The way in which selenium and iodine interact is determining for the thyroid gland and the metabolism. A deficiency of one or both nutrients coupled with exposure to environmental toxins may have grave consequences and contribute to some of the most commonly occurring metabolic disorders.
The rate of metabolic disorders has increased exponentially on a global scale. Most of these disorders fly under the radar so to speak and remain undiagnosed. At the same time, up to 20 per percent of those people who are diagnosed and get medical treatment for their condition do not improve. We need to focus much more on selenium and iodine - partly because these essential trace elements work as a team in regulating thyroid hormones, and partly because modern diets and exposure to environmental toxins increase the risk for deficiencies and imbalances.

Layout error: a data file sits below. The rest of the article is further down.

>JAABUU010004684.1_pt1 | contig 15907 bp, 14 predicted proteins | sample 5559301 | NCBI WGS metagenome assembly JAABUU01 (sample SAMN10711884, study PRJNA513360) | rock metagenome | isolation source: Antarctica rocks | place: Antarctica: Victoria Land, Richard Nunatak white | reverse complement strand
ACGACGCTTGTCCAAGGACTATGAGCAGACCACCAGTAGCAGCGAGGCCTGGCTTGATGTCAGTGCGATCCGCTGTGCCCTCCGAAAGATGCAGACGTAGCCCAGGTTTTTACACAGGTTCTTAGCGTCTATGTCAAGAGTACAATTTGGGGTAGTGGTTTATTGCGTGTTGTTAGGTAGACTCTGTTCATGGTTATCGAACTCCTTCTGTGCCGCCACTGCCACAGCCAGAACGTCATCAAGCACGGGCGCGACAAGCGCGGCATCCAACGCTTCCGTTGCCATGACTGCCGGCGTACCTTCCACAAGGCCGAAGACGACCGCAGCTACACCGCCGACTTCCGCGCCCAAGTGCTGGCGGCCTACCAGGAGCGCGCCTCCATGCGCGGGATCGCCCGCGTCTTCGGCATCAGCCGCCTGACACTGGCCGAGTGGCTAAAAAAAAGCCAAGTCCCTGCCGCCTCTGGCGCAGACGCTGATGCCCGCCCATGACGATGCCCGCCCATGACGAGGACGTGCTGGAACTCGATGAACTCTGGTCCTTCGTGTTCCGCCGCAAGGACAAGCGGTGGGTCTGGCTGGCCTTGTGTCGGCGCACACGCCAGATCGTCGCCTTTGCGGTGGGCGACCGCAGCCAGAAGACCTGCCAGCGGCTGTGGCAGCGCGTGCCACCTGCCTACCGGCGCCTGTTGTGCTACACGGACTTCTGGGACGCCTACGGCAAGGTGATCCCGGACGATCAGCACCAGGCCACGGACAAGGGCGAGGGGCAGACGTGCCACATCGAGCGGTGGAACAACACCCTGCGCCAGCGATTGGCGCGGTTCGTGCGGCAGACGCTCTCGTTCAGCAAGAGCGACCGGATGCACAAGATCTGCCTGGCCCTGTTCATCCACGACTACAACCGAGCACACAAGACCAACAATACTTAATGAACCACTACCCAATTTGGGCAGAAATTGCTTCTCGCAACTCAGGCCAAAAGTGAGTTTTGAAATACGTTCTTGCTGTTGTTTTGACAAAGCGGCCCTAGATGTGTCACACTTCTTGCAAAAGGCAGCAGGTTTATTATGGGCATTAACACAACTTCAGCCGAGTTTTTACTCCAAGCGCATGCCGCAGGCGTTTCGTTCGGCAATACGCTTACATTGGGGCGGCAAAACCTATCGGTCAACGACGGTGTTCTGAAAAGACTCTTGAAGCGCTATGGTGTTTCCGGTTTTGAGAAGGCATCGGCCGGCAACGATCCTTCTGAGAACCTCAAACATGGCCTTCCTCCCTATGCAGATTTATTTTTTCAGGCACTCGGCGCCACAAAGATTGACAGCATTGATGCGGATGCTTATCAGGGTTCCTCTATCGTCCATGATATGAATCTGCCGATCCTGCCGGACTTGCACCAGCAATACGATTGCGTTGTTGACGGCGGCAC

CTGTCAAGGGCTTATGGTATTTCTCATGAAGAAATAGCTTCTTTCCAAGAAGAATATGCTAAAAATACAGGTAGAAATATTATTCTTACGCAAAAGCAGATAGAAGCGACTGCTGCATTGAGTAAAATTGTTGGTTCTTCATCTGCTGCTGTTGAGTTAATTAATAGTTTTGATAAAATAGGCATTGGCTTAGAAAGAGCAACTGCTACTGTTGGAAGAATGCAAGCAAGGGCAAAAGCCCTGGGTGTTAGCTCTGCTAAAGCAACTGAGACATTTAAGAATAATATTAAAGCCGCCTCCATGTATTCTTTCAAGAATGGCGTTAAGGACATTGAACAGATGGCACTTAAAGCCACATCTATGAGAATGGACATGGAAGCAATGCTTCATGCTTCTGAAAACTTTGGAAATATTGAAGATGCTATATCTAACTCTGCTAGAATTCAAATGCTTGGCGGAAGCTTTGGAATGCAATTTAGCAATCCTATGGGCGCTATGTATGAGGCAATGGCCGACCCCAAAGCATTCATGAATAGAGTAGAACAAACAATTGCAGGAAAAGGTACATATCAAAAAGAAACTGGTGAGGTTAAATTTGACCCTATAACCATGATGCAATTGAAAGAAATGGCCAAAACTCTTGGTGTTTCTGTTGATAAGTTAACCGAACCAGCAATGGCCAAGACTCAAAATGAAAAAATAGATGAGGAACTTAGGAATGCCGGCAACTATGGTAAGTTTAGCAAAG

How iodine and selenium regulate thyroid hormones
The thyroid gland that is located on the front side of the throat produces two different thyroid hormones. T4 is the passive hormone that contains four iodine atoms, while T3, the active hormone, contains three iodine atoms. In order to activate the metabolism in the different tissues and cells of the body, selenium-containing enzymes remove an iodine atom from the T4 hormone, thereby converting it to active T3. This conversion is regulated in accordance with the body's specific needs. As expected, it requires sufficient amounts of selenium and iodine for this to take place, but is there enough or do we have a shortage?